Editorial: Chauvin’s Murder Judgement Energizes Racially Profiled Communities on Police Reform in US; Resonates Globally

The landmark judgement of Tuesday over the murder of George Floyd by a Minneapolis policeman, Derek Chauvin drew multiple and diverse responses that transcends the national boundaries of the United States.

This iconic verdict is of the moment not only for African Americans but Latinos, Hispanics, native Americans and other minority groups who before now were subsisting on fringe truce and lesser verdicts.

Already, the murder episode had assumed a global status driven by mainstream international media establishments, supported by social media and plethora of below-the-line sources. These media hypes formed a loop ensuing in congregation of heterogeneous audience. The pictorial narrative of Derek Chauvin kneeling on George Floyd’s neck for nine minutes twenty-nine seconds was streamed and watched globally.

The scenario in the whole episode leading to the verdict could be aptly described as suspense. The entire country felt the aura of the moment. In Minneapolis as in other cities in US, businesses shut doors and boarded up windows in anticipation of violent protests should the verdict tilt Chauvin’s way. The government deployed 3,000 National Guard troops in Minneapolis and same number for Washington DC to help keep the peace which was extended in graduated manner to other locations in US.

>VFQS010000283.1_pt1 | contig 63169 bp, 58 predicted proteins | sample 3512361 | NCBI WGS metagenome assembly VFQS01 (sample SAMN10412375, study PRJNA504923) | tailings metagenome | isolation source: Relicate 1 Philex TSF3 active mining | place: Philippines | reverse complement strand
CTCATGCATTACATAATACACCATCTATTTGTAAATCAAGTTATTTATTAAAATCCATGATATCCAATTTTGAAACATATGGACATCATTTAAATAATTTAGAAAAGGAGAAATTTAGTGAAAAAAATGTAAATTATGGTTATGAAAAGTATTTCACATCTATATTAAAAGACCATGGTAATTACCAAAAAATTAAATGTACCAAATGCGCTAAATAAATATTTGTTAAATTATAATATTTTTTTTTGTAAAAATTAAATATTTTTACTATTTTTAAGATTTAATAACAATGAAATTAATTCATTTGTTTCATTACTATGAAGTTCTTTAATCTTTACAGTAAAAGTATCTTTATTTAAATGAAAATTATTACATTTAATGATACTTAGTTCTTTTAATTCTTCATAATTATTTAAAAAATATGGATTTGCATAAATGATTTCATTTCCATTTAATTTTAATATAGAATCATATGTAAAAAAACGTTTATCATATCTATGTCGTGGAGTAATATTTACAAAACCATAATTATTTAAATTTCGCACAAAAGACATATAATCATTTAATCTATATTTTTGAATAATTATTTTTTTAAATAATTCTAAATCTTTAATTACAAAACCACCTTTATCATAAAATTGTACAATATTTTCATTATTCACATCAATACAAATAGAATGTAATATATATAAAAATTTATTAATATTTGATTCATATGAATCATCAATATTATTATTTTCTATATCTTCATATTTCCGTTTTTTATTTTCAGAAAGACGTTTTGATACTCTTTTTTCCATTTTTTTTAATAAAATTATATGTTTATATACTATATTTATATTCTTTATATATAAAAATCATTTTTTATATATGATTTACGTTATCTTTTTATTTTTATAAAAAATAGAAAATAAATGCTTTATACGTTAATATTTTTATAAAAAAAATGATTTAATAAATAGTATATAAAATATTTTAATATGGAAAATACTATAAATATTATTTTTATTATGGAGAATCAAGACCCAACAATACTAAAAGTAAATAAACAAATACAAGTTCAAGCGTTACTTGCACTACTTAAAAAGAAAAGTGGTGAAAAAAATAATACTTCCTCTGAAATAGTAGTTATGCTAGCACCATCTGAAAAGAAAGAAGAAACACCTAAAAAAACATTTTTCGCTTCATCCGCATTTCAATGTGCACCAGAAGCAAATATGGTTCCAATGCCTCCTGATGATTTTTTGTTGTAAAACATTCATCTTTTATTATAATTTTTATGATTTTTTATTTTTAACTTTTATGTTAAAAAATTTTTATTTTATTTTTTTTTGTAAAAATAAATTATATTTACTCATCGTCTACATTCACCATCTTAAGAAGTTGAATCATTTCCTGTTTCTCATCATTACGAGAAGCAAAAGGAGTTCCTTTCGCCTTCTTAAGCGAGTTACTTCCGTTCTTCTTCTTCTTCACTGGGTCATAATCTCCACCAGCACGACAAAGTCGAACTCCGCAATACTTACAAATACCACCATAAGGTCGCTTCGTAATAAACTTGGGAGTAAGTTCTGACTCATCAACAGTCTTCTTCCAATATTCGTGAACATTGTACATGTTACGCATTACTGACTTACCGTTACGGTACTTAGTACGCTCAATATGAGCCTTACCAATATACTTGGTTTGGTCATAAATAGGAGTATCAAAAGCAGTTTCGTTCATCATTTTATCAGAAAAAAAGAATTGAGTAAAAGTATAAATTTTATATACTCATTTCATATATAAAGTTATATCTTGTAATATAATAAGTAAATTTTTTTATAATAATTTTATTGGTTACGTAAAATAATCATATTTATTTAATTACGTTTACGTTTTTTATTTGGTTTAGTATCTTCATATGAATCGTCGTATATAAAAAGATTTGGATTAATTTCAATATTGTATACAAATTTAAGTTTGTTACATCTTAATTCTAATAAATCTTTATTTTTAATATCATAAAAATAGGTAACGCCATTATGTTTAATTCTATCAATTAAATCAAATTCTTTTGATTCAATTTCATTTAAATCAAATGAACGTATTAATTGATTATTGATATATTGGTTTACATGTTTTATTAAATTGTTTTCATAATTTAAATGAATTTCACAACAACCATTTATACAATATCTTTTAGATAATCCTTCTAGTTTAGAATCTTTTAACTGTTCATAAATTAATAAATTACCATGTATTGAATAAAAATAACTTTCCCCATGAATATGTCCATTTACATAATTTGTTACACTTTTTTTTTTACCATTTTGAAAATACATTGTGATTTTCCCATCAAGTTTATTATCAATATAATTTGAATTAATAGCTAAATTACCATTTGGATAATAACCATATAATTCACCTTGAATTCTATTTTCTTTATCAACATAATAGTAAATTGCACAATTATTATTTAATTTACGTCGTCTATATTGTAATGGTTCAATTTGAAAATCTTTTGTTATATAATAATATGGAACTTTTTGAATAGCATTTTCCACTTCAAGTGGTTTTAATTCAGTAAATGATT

And contextualizing the judgement, the 12 jurors scheduled to adjudicate and submit inputs were burdened positively though, to scale up and deliver appropriate judgement unlike past happenings of police killings of persons from minority communities yet absolved of the crime in court. The jurors were not oblivious that inappropriate verdicts would stoke mass and violent protests

The clamour for police reform in the US has festered for decades before now though institutionally suppressed. Voices are now climbing and becoming more deafening, seizing the moment.

Policing in Minneapolis relative to other states in the US has recorded in recent times optic in police brutality. The local occurrences in the milieu of Floyd’s murder trial are the killing of a 20-year-old black man in nearby Brooklyn Centre on April 11 by a white police woman and the killing of a 16-year-old black girl in the State of Ohio.

The trend has prompted the US Justice Department to open a sweeping investigation into the manner of policing in Minneapolis and the entire State of Minnesota.

The Lens position is that the reform would slowly but steadily change the perception of individual police officer thereby achieving over time, the ideal threshold of standard policing in the US.

The Lens Newspapers take away is that the episode being a movement would nurture and define the new path going forward, towards undoing the decades of police brutality and killings of blacks and other minority folks in the US. Other countries should cue in especially those with baggage history of using brute force in policing.

WE think the judgement though not panacea to hundred per cent reversal of the decades of bad policing, is surely a crucial first step forward to deliver critical lifeline to American families, particularly the vulnerable.

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